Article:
# What would be a good way to memorize theorems about algebra?

This post is not constructive, so maybe this rather should be posted on CW, but since there is a 'soft-question' tag, i'm posting it here.

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I believe the best way to memorize theorems is to draw. It was not hard to illustrate theorems by pictures when it is about analysis & topology.

However, i have no idea how to memorize theorems in algebra. Specifically, i'm studying linear algebra right now and it is hard to visualize theorems. For example, "If $V$ is a finite-dimensional vector space, $T:V\rightarrow V$ is linear, $W$ is a $T$-invariant subspace such that $V=\text{rng}(T)\oplus W$, then $W=\text{ker}(T)$" is a theorem in linear algebra. Well, it is easy to prove this, but it is not that easy to memorize to use this theorem whenever i need this. I cannot visualize this by drawing a big circle named $V$ and two small circles in this big circle, namely $\text{rng}(T)$ and $W$. (Because this diagram tells nothing about their direct sum is $V$. Plus, since i cannot draw a picture illustrating this, i don't understand why it should be.

What would be a good idea to memorize theorems related to algebra?

• Try to understand why the theorem works, try to understand why you proved it, what applications it has. For this example, you can decompose every linear map into a part where $T(U)$ stays in $U$ and a part where $T(W) = 0$. So now you can restict yourself to calculate the values of $T(b_i)$ where $B\{b_i\}_{i \in I}$, because everything else will map to 0. Often times if you know what the applications for a certain theorem are, it's easier to remember what it was good for. – Stefan Feb 22 '13 at 3:20
• Why would you ever need to memorize that theorem? – Qiaochu Yuan Feb 22 '13 at 3:22
• @Qiachu Yuan That is just an example. If i don't deeply understand one subject as a learner, then how would i know one is relatively more important and less important – Jj- Feb 22 '13 at 3:28
• If you need to memorize anything, you are doing it wrong – Alex Feb 22 '13 at 3:59

## 2 Answers

My two cents: during all my university studies and after that, the best method I've ever had to study and memorize is to teach an imaginary class what I'm trying to grasp...over and over until I could actually teach that piece of stuff to a real class.

This imaginary class poses tough questions, asks for examples and counter-examples, analyzes each tiny aspect of what's been taught, and you as the teacher must be able to address and give satisfactory answers and insights.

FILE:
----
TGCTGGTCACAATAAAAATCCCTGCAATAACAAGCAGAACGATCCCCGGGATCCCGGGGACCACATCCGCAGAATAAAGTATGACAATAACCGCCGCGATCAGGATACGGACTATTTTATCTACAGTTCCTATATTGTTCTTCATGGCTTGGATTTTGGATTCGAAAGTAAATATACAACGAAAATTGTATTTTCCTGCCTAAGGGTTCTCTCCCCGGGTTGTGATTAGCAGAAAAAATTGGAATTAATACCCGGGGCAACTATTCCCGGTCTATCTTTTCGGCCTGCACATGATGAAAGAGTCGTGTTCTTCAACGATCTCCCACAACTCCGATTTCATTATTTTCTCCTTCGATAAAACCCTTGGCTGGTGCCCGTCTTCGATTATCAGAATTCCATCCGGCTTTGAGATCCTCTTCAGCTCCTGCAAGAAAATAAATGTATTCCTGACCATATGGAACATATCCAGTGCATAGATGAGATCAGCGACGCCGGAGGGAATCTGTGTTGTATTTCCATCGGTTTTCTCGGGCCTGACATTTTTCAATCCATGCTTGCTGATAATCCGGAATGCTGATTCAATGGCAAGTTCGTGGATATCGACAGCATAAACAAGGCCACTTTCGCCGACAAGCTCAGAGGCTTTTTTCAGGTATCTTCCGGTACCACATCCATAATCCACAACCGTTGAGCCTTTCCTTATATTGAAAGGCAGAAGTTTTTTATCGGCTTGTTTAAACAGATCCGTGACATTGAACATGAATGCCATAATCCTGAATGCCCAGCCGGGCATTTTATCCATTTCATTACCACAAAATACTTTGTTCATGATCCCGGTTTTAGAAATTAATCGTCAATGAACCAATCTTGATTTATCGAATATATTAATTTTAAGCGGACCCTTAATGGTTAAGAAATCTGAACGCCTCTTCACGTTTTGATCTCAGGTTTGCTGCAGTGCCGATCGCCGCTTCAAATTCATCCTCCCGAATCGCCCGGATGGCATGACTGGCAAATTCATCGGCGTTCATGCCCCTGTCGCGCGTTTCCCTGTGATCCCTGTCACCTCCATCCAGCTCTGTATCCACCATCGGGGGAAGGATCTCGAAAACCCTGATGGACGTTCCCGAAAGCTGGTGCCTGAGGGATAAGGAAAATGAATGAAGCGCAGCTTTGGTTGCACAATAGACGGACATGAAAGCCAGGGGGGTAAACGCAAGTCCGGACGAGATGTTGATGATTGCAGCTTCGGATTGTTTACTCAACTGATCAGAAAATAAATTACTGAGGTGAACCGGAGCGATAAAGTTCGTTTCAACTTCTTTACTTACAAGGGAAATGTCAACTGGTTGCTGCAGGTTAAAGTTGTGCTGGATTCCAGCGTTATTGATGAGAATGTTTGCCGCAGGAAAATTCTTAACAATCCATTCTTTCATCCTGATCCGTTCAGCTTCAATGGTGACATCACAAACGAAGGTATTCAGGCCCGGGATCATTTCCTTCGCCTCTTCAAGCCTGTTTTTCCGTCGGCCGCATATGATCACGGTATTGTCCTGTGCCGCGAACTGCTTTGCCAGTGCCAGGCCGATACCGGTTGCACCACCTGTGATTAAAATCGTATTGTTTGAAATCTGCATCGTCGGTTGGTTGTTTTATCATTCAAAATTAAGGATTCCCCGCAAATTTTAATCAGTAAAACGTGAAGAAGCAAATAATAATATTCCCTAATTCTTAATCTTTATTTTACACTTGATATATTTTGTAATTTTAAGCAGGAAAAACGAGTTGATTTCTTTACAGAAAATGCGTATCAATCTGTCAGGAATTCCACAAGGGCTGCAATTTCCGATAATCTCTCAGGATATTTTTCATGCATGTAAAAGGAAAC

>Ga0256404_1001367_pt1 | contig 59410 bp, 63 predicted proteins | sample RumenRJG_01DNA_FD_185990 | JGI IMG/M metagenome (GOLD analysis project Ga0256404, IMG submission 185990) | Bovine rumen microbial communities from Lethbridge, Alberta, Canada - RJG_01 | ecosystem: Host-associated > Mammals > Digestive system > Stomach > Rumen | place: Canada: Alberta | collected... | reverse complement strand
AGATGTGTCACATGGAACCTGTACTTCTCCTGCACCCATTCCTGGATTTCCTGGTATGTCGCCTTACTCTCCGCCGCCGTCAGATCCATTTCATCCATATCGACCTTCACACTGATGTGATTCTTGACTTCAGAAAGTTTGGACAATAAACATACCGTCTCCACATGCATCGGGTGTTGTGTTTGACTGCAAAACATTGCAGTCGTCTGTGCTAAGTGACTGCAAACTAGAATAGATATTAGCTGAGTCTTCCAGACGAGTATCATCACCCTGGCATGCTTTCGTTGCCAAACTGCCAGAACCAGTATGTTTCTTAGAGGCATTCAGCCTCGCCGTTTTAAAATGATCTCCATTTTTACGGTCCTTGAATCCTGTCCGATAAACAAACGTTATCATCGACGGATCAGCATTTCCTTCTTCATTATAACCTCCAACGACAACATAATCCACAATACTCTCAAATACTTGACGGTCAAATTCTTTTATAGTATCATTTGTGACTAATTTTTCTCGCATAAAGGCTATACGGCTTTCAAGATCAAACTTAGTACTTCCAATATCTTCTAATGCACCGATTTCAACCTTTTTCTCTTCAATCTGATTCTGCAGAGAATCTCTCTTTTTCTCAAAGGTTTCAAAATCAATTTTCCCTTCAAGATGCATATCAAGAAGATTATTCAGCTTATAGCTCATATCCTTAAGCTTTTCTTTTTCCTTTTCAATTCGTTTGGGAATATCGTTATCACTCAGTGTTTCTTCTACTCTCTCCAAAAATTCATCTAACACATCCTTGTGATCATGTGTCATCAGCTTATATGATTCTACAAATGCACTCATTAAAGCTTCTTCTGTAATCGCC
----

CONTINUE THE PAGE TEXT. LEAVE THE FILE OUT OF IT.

Big secret: keep by your side several books on the subject (tablets now are incredibly handy for this), which you'll consult constantly until you're able to give an AAA lecture to your imaginary class on the subject being taught.

Last one big secret: be tough on yourself and demand from yourself excellency while doing this "teaching".

• Second best way is to get a bunch of classmates to teach ;-) – vonbrand Feb 22 '13 at 3:27
• I'm afraid you'll have to pay them and a lot...at least that's what I would have done to suffer a student friend trying to study by giving me class...! – DonAntonio Feb 22 '13 at 3:40
• @DonAntonio: this is a very good method, but the point of mathematics is that you do not need to memorize anything at all. IF you do, you are doing it wrong. – Alex Feb 22 '13 at 3:59
• @Alex, no need to memorize "anything at all"?? I think that in any learning we need to memorize, and quite a bit indeed. How can you do integrals if you didn't memorize "anything" and you can't remember what is the derivative of something? How can you do equation if you didn't memorize the multiplication tables...? You need memory, and a whole lot. What you do NOT need is to have repetitive memory (like , say, recite all the english kings, when they were born and etc.). – DonAntonio Feb 22 '13 at 4:03
• Even then, @Alex: you do need memory, and a lot, to apply the things you've studied, no matter how good you understood them. You need to remember stuff you learned in high school to apply it in university (algebra, geometry, trigonometry, etc.), then what you learned in undergrad. to apply it in grad. and etc. – DonAntonio Feb 22 '13 at 4:32

Step 1 : Prove the Theorem.

Step 2 : Apply the Fibonacci sequence to represent how many days AFTER you will prove the theorem AGAIN.

Step 3 : After every 5 Fibonacci numbers if you cannot remember the theorem, start over the Fibonacci sequence until you remember it for life, otherwise continue the sequence until you feel comfortable remembering it.

• i applied the fibonacci sequence when i looked at 'forget curves'(the rate at which the brain forgets after learning something new.) – Greg Dillon Apr 30 '14 at 3:33
• This is actually called "spaced repetition" in the literature. There are flash card programs implementing this such as Mnemosyne, Anki and SuperMemo. archive.wired.com/medtech/health/magazine/16-05/… – dls Apr 30 '14 at 3:37